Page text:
The story has also changed me. I am a German-American Jew, born after the war to parents who narrowly escaped the Holocaust. Others in my family did not. For the first five years of my life I lived in upper Manhattan, in Washington Heights—an urban shtetl of German Jews who had survived the Holocaust. I didn’t speak English until I was five years old. The Holocaust was the baffling but iconic story of my childhood, a subject of nervous, hushed, adult conversation. It was frightening, mysterious, impossible to grasp, yet everywhere—it was the atmosphere. There was an awkward gracelessness on the part of those who lived through it, a furtiveness I now understand to be a kind of PTSD. It was the unacknowledged elephant in the living room—huge but shrouded.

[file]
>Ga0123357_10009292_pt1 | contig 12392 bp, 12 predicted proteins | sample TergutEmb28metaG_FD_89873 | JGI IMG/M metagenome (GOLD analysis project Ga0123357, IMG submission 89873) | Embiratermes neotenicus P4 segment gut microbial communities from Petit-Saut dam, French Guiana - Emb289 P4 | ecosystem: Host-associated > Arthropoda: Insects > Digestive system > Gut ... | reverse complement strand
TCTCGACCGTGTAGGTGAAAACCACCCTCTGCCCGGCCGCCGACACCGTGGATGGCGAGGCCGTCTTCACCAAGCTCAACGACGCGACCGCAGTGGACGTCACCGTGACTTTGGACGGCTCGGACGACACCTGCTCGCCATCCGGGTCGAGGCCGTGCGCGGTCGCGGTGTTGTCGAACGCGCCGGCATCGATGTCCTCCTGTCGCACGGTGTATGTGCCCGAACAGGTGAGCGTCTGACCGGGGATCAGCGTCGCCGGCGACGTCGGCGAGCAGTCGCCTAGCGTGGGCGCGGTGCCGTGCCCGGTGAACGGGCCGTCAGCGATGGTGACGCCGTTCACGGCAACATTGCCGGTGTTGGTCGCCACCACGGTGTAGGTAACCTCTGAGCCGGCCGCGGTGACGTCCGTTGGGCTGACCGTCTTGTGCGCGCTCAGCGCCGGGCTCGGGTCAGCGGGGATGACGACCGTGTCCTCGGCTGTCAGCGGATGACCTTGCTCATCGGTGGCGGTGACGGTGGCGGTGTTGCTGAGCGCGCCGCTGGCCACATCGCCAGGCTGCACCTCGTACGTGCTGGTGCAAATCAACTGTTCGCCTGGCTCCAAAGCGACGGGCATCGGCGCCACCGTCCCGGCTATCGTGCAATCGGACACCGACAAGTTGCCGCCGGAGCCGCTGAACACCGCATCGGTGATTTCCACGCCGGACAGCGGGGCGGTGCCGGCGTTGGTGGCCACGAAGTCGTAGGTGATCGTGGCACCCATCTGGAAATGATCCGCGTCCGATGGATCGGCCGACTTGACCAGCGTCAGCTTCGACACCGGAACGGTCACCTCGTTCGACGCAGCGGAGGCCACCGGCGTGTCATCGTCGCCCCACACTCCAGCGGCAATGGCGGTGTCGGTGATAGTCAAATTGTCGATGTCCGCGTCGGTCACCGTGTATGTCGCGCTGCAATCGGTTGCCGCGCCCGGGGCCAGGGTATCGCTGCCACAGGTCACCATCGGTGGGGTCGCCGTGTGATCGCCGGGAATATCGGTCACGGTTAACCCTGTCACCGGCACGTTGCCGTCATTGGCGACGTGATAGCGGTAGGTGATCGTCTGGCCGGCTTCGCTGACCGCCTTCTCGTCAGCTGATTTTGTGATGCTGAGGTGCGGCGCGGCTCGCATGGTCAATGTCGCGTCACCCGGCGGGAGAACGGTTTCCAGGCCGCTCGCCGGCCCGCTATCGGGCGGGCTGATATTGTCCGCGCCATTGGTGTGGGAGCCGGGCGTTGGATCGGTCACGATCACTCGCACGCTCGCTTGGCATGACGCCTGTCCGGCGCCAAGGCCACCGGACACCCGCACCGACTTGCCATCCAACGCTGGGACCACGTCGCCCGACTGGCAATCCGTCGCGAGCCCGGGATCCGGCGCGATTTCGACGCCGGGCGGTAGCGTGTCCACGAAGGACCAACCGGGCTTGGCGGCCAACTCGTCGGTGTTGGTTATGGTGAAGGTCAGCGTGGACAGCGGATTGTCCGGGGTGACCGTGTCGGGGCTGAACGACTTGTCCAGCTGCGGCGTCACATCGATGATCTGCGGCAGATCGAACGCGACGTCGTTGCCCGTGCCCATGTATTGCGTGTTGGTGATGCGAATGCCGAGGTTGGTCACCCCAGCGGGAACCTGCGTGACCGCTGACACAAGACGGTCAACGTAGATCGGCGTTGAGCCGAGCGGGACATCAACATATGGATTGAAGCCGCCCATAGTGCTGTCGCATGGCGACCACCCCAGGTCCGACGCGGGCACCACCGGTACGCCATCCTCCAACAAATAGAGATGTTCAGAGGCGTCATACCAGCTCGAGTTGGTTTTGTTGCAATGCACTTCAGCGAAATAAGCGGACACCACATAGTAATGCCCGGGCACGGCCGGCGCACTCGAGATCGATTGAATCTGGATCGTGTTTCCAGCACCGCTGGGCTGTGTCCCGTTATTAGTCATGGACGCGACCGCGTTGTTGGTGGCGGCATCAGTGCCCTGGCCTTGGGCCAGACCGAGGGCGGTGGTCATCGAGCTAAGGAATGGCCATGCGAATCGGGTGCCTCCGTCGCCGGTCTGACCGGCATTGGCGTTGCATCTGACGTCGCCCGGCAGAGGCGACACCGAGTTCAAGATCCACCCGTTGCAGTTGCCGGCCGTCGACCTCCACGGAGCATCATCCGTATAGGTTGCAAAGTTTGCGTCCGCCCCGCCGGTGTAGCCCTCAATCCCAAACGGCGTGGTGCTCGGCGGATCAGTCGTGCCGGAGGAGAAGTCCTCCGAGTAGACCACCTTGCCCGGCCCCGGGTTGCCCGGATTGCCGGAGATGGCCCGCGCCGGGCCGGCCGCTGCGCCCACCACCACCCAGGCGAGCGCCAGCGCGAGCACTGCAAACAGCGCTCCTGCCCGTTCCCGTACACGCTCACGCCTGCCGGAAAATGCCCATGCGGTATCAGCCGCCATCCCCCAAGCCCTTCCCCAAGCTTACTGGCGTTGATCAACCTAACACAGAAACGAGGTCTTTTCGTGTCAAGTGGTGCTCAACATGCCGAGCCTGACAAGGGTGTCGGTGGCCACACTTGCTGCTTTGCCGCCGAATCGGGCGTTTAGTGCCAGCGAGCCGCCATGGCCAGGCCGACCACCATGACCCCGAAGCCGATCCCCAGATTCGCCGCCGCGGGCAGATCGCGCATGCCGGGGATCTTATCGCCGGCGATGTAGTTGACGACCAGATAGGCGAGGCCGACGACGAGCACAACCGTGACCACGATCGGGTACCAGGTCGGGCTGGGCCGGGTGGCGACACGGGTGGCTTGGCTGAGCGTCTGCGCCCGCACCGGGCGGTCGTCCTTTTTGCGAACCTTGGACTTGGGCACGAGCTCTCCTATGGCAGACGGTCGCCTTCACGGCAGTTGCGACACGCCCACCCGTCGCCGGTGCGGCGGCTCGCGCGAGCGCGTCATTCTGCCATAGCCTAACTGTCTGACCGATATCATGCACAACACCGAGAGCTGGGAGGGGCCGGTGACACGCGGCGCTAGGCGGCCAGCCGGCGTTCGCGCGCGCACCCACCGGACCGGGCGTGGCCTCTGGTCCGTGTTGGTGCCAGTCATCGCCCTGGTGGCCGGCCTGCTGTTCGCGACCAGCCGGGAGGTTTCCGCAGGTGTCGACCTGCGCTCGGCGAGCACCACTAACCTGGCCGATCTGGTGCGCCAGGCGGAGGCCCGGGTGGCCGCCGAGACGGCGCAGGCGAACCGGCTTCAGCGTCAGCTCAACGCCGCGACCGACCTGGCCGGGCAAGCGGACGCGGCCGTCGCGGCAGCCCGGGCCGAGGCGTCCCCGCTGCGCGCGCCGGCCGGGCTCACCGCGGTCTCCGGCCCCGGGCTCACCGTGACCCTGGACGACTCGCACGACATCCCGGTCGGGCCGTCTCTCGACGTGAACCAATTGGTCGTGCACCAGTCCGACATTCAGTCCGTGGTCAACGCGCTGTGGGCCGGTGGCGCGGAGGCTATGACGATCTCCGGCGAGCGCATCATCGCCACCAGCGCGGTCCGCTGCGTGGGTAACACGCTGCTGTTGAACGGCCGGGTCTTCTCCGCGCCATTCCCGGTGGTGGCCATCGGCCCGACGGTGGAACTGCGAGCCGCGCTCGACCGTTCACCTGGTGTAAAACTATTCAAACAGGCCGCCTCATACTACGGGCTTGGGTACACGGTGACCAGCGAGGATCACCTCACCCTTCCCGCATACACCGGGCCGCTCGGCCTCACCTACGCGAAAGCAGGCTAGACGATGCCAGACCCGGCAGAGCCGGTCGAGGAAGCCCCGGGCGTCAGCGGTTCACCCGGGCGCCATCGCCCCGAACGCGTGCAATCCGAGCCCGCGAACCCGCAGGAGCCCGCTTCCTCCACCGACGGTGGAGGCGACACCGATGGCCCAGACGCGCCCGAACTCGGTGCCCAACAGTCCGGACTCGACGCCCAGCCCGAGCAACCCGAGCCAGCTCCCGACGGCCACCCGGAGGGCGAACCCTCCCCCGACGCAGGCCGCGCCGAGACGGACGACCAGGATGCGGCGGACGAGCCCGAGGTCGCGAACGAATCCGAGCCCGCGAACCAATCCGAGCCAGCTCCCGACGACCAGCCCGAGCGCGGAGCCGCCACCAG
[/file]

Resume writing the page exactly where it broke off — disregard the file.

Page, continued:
It wasn’t until I was in my twenties that I learned that my grandfather had been arrested on Kristallnacht, November 9, 1938, and imprisoned in Dachau. My grandmother went to high school with one of the administrative guards at Dachau. He accepted a bribe from her, and my grandfather was released after six months. In 1999, my parents were interviewed as part of Steven Spielberg’s Shoah project. In the course of the interview my mother brought out her identity papers, marked “Jew,” and her nursing certificate, stamped with a swastika. My brother and I had never seen these artifacts.
Growing up as a child of survivors, I had a sense of mission about the Holocaust, but didn’t know how that would manifest. Now in my seventies, I find that in writing Life in a Jar, and speaking about it to new audiences, I am fulfilling that mission.
In my talks, sponsored by the Vermont Humanities Council, I emphasize how Sendler and the girls from Kansas were repairing the world—tikkun olam in Hebrew. Few of us would have the courage to do what Sendler did, but all of us can do what Liz, Megan, and Sabrina did—performing small acts of decency and respect for all people. Acts that change the world.